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Unthinkable happened again Sunday night: Baseball beat football in TV ratings 10.31.16 at 10:39 am ET
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Is this the World Series that is saving baseball? If nothing else, it’s giving the sport a bit of a nudge forward.

With World Series television ratings strong throughout the first four games, many believed the true test would come Sunday night when Game 5 had to go head-to-head with a marquee NFL matchup, the Eagles vs. Cowboys.

Well, even with what ultimately resulted in an entertaining, overtime win for Dallas, the Cubs vs. Indians prevailed again …

Red Sox still haven’t informed Clay Buchholz if his option will be picked up 10.30.16 at 5:11 pm ET
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Clay Buchholz. (Bob DiChiara/USA Today Sports)

Clay Buchholz. (Bob DiChiara/USA Today Sports)

Different year, different circumstances and different approach by the Red Sox.

Unlike following the 2015 season, when the Red Sox informed Clay Buchholz his $13 million option for 2016 would be exercised (if health) prior to the conclusion of the regular season, the team has waited things out this time around.

According to a source close to the situation, as of Sunday evening the Red Sox had not told Buchholz if his $13.5 option for 2017 will be exercised.

The Red Sox have five days after the completion of the World Series (which could potentially be Sunday night) to make a decision on Buchholz’s option.

Buchholz’s case is an interesting one considering what he showed in the final few months of the regular season. Having gotten another chance at entering the starting rotation due to Steven Wright’s injury, the righty went 4-0 with a 2.98 ERA in eight starts.

He also excelled out of the bullpen, managing a 1.93 ERA in eight relief outings.

The issue that makes the option somewhat of a question is how Buchholz performed in the first half of the season, putting up a 5.91 ERA in the first half prior to making adjustments to his arm angle midway through July.

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Indians notch another shutout in claiming Game 3 win over Cubs 10.29.16 at 12:15 am ET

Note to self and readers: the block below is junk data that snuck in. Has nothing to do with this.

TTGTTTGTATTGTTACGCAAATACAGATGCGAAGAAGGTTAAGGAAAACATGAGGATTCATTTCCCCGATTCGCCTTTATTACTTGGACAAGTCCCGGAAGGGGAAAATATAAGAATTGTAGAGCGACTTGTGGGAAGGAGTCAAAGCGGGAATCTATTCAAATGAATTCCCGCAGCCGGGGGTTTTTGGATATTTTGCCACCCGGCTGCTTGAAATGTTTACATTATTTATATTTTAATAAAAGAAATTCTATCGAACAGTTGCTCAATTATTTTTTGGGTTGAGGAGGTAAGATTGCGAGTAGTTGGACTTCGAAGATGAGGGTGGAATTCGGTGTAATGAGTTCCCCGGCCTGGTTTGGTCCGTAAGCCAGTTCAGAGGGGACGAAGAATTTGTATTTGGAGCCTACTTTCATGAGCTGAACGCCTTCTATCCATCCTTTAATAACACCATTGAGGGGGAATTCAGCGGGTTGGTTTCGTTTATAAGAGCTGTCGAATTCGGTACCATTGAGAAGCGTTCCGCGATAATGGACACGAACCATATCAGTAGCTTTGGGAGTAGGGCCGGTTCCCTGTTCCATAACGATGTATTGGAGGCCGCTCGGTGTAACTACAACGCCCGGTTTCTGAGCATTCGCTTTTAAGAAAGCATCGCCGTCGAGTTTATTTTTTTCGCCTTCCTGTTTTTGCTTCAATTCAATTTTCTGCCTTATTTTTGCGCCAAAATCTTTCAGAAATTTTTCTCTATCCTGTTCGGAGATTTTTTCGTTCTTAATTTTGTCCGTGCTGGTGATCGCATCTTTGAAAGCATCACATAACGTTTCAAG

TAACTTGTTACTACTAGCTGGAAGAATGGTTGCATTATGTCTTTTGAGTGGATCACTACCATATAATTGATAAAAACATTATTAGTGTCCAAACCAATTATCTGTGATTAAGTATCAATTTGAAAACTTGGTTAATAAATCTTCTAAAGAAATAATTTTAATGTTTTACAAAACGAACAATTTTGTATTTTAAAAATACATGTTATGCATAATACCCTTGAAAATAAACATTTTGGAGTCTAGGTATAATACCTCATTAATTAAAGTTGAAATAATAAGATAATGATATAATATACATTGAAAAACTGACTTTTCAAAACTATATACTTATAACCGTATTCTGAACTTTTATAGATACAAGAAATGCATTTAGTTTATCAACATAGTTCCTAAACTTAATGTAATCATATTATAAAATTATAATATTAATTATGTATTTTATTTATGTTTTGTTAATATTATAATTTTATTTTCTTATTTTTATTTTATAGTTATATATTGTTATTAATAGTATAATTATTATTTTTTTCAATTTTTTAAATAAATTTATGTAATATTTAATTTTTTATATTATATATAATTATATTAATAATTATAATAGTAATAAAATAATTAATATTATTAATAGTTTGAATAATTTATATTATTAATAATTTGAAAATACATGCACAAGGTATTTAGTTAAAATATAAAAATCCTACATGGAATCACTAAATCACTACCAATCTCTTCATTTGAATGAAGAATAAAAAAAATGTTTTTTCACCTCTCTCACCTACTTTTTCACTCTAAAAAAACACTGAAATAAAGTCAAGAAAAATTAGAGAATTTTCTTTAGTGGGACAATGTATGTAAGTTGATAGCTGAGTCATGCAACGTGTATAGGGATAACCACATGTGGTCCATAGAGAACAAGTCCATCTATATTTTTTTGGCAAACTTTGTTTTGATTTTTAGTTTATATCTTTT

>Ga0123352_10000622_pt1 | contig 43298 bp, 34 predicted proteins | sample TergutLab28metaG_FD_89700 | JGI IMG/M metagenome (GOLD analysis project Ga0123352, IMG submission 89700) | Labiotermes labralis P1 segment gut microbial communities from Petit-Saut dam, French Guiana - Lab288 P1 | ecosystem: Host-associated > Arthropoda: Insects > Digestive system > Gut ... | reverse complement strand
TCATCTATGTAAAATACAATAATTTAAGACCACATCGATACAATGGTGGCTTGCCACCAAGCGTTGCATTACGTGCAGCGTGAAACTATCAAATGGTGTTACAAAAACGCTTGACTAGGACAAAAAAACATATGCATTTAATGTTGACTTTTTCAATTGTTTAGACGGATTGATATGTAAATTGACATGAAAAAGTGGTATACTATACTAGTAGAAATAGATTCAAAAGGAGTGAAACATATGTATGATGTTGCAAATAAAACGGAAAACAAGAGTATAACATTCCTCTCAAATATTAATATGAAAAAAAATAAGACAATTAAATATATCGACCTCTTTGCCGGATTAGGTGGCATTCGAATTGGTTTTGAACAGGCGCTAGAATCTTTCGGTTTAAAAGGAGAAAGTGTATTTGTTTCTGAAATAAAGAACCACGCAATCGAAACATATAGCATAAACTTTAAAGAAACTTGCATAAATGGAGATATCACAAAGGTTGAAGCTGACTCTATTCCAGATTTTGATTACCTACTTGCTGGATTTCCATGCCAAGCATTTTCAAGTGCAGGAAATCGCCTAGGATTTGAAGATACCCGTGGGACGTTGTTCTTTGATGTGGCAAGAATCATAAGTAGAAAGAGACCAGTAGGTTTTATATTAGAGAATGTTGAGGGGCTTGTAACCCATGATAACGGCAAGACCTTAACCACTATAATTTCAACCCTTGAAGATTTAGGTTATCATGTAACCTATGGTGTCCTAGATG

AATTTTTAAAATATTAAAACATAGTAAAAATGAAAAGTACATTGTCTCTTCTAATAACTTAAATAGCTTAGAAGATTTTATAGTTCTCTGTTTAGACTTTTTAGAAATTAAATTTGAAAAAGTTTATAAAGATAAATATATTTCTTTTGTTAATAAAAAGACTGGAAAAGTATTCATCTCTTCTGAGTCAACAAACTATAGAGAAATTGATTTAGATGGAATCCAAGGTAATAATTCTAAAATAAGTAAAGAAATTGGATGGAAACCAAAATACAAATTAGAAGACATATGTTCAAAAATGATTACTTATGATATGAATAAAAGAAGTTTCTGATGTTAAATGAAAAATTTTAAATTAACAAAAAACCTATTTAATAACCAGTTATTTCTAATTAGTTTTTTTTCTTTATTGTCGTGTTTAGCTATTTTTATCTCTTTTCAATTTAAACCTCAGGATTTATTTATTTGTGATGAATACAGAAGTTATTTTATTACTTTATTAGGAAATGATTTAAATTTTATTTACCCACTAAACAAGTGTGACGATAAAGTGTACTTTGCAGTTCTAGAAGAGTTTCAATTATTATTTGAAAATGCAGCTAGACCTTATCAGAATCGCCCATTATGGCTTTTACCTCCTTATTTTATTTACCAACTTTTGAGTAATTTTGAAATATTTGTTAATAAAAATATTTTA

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Francisco Lindor and Brandon Guyer celebrate the Indians' Game 3 win. (Dennis Wierzbicki/USA Today Sports)

Francisco Lindor and Brandon Guyer celebrate the Indians’ Game 3 win. (Dennis Wierzbicki/USA Today Sports)

It wouldn’t seem right if two former Red Sox weren’t the middle of deciding Game 3 of the World Series.

This time it was Coco Crisp whose single scored Michael Martinez from third with one out in the seventh inning Friday night, giving the Indians all the offense they needed in claiming a 1-0 win over the Cubs at Wrigley Field. Crisp, of course, played for the Red Sox from 2006-08, while Martinez played in four games for the Sox during the 2016 season.

It marked just the ninth time in postseason history a team claimed a victory while scoring just one run without a single extra-base hit.

Allowing for the run to stand up was another standout pitching performance by Cleveland, which became the first team to manage five postseason shutouts.

Josh Tomlin started for the Indians, allowing just two hits and a walk over 4 1/3 innings. He was replaced by Andrew Miller, who pitched 1 1/3 innings perfect innings before being pinch-hit for by Crisp.

Bryan Show came on to give up just two hits over 1 2/3 innings, with Cody Allen closing things out by recording the final four outs.

The Indians manufactured their only run against Cubs reliever Carl Edwards Jr., who began the seventh by giving up a single to Roberto Perez. After Perez was pinch-run for by Martinez, Tyler Naquin executed a sacrifice bunt, with baserunner ultimately reaching third on a wild-pitch.

After a walk to Rajai Davis, Crisp jumped on a first-pitch cutter from Edwards Jr., looping the single in front of right fielder Jorge Soler for the eventual game-winner.

The Cubs did threaten in the ninth inning, getting runners to second and third with two outs. But Allen got Javier Baez to chase a high fastball to seal the win.

For a complete recap, click here.

Yoan Moncada leaving Arizona Fall League due to left thumb sprain 10.28.16 at 1:36 pm ET
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Yoan Moncada

Yoan Moncada

For a second straight year, Yoan Moncada’s offseason has been slightly derailed.

The Red Sox announced Friday that Moncada is leaving the Arizona Fall League due to a left thumb sprain. He will not be participating in baseball activities for the next two weeks, but is expected to be ready for spring training.

Moncada played in six games for the Surprise Saguaros, hitting .292 (7-for-24) with a home run and 10 strikeouts. He last played Oct. 21.

It was the first sting in the AFL for Moncada, who was slated to play in the league a year ago before injuring his wrist in Instructional League.

In 106 minor league games in 2016, Moncada hit .294 with a .918 OPS, totaling 15 home runs and 45 stolen bases between Single-A Salem and Double-A Portland. In eight games with the Red Sox, he went 4-for-19 with 12 strikeouts, fanning in his last nine plate appearances.

David Ortiz named American League’s best offensive player 10.26.16 at 7:01 pm ET
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David Ortiz

David Ortiz

The awards have officially started coming in for David Ortiz.